IN CLOUDS OF GLORY
A three dimensionel miniature air war game
Behind the game – History and design considerations
In Clouds of Glory has a long design history behind it. Sometime in the beginning of the nineties Thomas Greve made a simple set of rules for dogfighting as a part of a ”pen and paper” roleplaying game campaign. Later Svend Larsen aka Gimle came across the design process and the game matured thru many long game nights.
We started getting an interest for the early air war and worked our way through the books we could get our hands on.
The planes were made out of balsa wood and cardboard wings and the stands out of piano wire.
Soon we were 4 regular players playing a prolonged campaign and other campaigns followed until the late nineties. Then we forgot the game, moved to Copenhagen and got on with our lives. At some random fluke we met up again in 2006 played the old game once – And as much had happened since; Svend had been working for 10 years as a professional designer of corporate training simulations- and games and Thomas works as a movie art director and has acquired a private pilots license, we decided to redesign the game.
Some design considerations
The game in its current form has been rather carefully designed and tested in order to meet a balance between playability and at the same time have a representational depth . This is off course always a matter of personal taste but we have aimed for a balance that we personally like. We hope you agree. In the design we have focused on the following aspects:
The illustration here shows some of the data behind one of the Airplanes in game. The data is collected and generated for all airplanes in this game, and used to build the mechanisms behind the Cockpit panels.
The goal has not been a hardcore simulation game, but a game where the real life difference between the Airplane types shines thru and has a lot of details. An example could be the climbing ability of the airplanes which is boosted in this game with a factor 3. Since the game works in 5 second turns, So the real life performance and difference between the Airplane would never had been noticeable by the players.
Airplane flight modelling – Great care has been taken to systematically map the different planes based on the available data such as engine performance, wing area and load factor, drag, construction methods, weight, and many more. In order to get realistic performance data for stuff like roll rates, durability, climb and dive rates, corner speed, safe manoeuvring speed and so forth, only resorting to anecdotal evidence when other sources were absent.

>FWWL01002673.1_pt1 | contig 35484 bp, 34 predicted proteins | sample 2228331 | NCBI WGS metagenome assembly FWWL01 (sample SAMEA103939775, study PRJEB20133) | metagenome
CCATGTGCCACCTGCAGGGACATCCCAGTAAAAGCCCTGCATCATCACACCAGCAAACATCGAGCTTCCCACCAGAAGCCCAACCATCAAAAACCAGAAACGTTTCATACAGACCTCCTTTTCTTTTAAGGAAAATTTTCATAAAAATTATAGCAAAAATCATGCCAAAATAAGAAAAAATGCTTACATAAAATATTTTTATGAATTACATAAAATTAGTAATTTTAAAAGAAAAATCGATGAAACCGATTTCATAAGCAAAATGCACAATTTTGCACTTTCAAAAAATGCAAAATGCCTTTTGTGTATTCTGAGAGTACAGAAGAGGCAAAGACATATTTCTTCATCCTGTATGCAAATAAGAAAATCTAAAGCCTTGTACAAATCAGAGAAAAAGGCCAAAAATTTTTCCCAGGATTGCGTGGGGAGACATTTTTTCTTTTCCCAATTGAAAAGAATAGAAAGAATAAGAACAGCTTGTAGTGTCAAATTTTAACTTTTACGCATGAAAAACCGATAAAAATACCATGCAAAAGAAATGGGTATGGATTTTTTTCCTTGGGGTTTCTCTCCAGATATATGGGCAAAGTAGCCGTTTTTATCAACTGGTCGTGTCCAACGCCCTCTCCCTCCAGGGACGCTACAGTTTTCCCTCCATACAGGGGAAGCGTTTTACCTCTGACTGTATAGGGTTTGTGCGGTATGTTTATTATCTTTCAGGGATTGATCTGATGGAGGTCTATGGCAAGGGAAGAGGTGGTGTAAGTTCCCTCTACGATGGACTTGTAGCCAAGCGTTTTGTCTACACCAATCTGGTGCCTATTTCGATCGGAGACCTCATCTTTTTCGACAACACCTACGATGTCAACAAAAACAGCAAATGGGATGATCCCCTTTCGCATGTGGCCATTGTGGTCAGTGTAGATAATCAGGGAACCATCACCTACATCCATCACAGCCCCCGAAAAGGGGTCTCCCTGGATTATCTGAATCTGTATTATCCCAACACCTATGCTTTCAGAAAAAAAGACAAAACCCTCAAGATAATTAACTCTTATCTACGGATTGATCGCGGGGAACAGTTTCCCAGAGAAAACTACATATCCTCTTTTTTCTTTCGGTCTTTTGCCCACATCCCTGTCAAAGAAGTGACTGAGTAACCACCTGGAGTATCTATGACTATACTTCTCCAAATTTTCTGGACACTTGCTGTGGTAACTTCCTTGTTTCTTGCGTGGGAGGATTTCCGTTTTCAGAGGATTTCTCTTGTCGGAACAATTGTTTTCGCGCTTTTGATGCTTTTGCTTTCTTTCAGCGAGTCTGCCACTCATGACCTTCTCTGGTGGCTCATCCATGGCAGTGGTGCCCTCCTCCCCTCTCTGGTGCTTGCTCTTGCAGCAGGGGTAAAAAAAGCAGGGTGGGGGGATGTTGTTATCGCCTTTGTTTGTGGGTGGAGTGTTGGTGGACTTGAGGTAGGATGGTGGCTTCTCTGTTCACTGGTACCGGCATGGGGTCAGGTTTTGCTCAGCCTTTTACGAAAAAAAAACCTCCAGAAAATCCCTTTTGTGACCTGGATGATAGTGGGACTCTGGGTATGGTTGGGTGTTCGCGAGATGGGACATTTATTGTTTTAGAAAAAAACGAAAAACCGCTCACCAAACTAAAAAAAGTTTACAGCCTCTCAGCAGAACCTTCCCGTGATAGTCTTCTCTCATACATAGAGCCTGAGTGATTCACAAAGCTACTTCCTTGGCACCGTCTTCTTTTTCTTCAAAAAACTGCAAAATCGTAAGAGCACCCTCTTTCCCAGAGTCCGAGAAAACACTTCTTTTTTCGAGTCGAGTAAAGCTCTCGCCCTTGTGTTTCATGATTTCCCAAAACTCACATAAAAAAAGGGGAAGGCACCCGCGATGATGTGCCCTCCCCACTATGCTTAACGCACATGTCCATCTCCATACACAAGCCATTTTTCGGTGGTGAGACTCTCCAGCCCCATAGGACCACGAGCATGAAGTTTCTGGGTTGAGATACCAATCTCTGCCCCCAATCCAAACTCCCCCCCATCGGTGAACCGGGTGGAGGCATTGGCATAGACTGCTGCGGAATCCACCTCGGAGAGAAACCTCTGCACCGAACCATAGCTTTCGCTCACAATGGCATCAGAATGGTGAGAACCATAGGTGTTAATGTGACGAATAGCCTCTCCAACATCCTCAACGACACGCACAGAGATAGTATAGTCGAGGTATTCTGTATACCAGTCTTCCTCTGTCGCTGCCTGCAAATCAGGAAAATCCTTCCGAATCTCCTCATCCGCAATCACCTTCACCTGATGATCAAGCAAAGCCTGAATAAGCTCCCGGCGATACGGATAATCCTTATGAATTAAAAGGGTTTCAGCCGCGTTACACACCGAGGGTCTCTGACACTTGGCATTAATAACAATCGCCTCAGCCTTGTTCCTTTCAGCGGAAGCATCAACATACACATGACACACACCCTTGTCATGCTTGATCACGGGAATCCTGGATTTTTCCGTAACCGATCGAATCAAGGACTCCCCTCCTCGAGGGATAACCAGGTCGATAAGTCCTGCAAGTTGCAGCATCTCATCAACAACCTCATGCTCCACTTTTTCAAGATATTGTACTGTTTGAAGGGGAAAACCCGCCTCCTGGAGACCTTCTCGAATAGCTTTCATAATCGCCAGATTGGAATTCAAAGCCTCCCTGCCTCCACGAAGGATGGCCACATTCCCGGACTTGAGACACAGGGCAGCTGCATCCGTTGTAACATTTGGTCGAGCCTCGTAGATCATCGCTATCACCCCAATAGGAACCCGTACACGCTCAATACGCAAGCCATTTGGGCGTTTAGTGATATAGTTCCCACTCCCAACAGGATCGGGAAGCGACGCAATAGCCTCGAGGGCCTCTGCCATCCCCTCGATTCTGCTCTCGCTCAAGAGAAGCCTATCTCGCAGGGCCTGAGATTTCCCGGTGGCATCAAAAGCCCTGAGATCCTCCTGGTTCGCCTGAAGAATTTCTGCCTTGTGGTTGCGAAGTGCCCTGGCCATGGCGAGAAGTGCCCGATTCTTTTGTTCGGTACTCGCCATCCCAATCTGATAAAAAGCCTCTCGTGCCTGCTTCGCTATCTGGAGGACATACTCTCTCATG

Scale representation. In Clouds of Glory uses 1/350th scale models. The moving scale is 1/720 – So a airplane flying 100 Km/h will move 20 centimeters in one game round (10 move units). In all the other games we have seen the off-set between model scale and moving scale is much bigger giving the impression that the aircraft can turn on a dime and only shoot at very short range. Wings of War for an instance has a model scale of 1/144 and a ground scale of at least 1/1400 (based on turn radius). In games using 1/72 scale aircraft this off-set becomes even bigger. We think that the picture created by having a closer relation between model and ground scale makes for a great looking game.
Attitude modelling. The model planes in ICOG uses a unique 360 degree nose mount. That makes it possible to position an aircraft in any position. The game makes use of this as the actual poise of a given airplane is used for both movement and shooting purposes – A airplane rolled to an inverted attitude is at an advantage if it wants to make a swooping dive onto a target below, but at an disadvantage in relation to targets above as the plane would need to use both movement straight ahead and energy in order to make a roll to normal flying position before being able to zoom up to the targets above.
Altitude representation – Many air war games have a hard time representing altitude – They use altitude markers, altitude pegs or sometimes car antennae in order to represent altitude in some abstract manner. This gives an mechanically functional system, but it does not provide a “true” 3D representation of the vertical distances between the planes. The very high flight stands in this game, combined with the small model scale gives this representation depth and believability. We have however omitted how engine performance dropped off at altitude. Instead we have chosen a compromise altitude band of 6.000 feet.
Energy management - A very central aspect of the game is the energy management system – Simply put: Almost everything you do with your airplane alters its energy state. All of this is represented in a relatively simple system where altitude alteration and turns all add up and convert into steps that the speed indicator is moved.